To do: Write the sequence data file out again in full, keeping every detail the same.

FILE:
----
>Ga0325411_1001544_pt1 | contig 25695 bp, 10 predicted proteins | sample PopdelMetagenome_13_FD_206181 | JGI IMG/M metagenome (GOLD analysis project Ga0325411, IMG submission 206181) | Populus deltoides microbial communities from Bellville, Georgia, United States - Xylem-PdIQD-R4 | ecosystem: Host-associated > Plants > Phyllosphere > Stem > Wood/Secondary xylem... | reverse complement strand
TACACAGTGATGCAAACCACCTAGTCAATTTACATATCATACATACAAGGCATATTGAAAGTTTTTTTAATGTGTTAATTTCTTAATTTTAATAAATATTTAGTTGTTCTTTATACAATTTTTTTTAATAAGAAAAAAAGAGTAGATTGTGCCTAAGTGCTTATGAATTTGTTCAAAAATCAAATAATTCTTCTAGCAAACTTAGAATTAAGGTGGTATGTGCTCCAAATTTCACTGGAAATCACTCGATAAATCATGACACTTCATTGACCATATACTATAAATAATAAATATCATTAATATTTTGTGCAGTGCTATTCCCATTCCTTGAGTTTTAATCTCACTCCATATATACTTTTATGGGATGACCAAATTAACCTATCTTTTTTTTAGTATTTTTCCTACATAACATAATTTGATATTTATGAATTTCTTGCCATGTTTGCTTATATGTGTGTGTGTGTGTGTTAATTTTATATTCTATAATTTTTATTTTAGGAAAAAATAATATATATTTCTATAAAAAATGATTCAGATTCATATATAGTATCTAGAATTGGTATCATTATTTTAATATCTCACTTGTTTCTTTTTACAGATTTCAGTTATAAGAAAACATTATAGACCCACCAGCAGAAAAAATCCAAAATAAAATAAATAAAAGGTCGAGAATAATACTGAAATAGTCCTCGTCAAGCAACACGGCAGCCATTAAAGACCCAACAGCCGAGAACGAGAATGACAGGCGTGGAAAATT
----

>Ga0325411_1001544_pt1 | contig 25695 bp, 10 predicted proteins | sample PopdelMetagenome_13_FD_206181 | JGI IMG/M metagenome (GOLD analysis project Ga0325411, IMG submission 206181) | Populus deltoides microbial communities from Bellville, Georgia, United States - Xylem-PdIQD-R4 | ecosystem: Host-associated > Plants > Phyllosphere > Stem > Wood/Secondary xylem... | reverse complement strand
TACACAGTGATGCAAACCACCTAGTCAATTTACATATCATACATACAAGGCATATTGAAAGTTTTTTTAATGTGTTAATTTCTTAATTTTAATAAATATTTAGTTGTTCTTTATACAATTTTTTTTAATAAGAAAAAAAGAGTAGATTGTGCCTAAGTGCTTATGAATTTGTTCAAAAATCAAATAATTCTTCTAGCAAACTTAGAATTAAGGTGGTATGTGCTCCAAATTTCACTGGAAATCACTCGATAAATCATGACACTTCATTGACCATATACTATAAATAATAAATATCATTAATATTTTGTGCAGTGCTATTCCCATTCCTTGAGTTTTAATCTCACTCCATATATACTTTTATGGGATGACCAAATTAACCTATCTTTTTTTTAGTATTTTTCCTACATAACATAATTTGATATTTATGAATTTCTTGCCATGTTTGCTTATATGTGTGTGTGTGTGTGTTAATTTTATATTCTATAATTTTTATTTTAGGAAAAAATAATATATATTTCTATAAAAAATGATTCAGATTCATATATAGTATCTAGAATTGGTATCATTATTTTAATATCTCACTTGTTTCTTTTTACAGATTTCAGTTATAAGAAAACATTATAGACCCACCAGCAGAAAAAATCCAAAATAAAATAAATAAAAGGTCGAGAATAATACTGAAATAGTCCTCGTCAAGCAACACGGCAGCCATTAAAGACCCAACAGCCGAGAACGAGAATGACAGGCGTGGAAAATT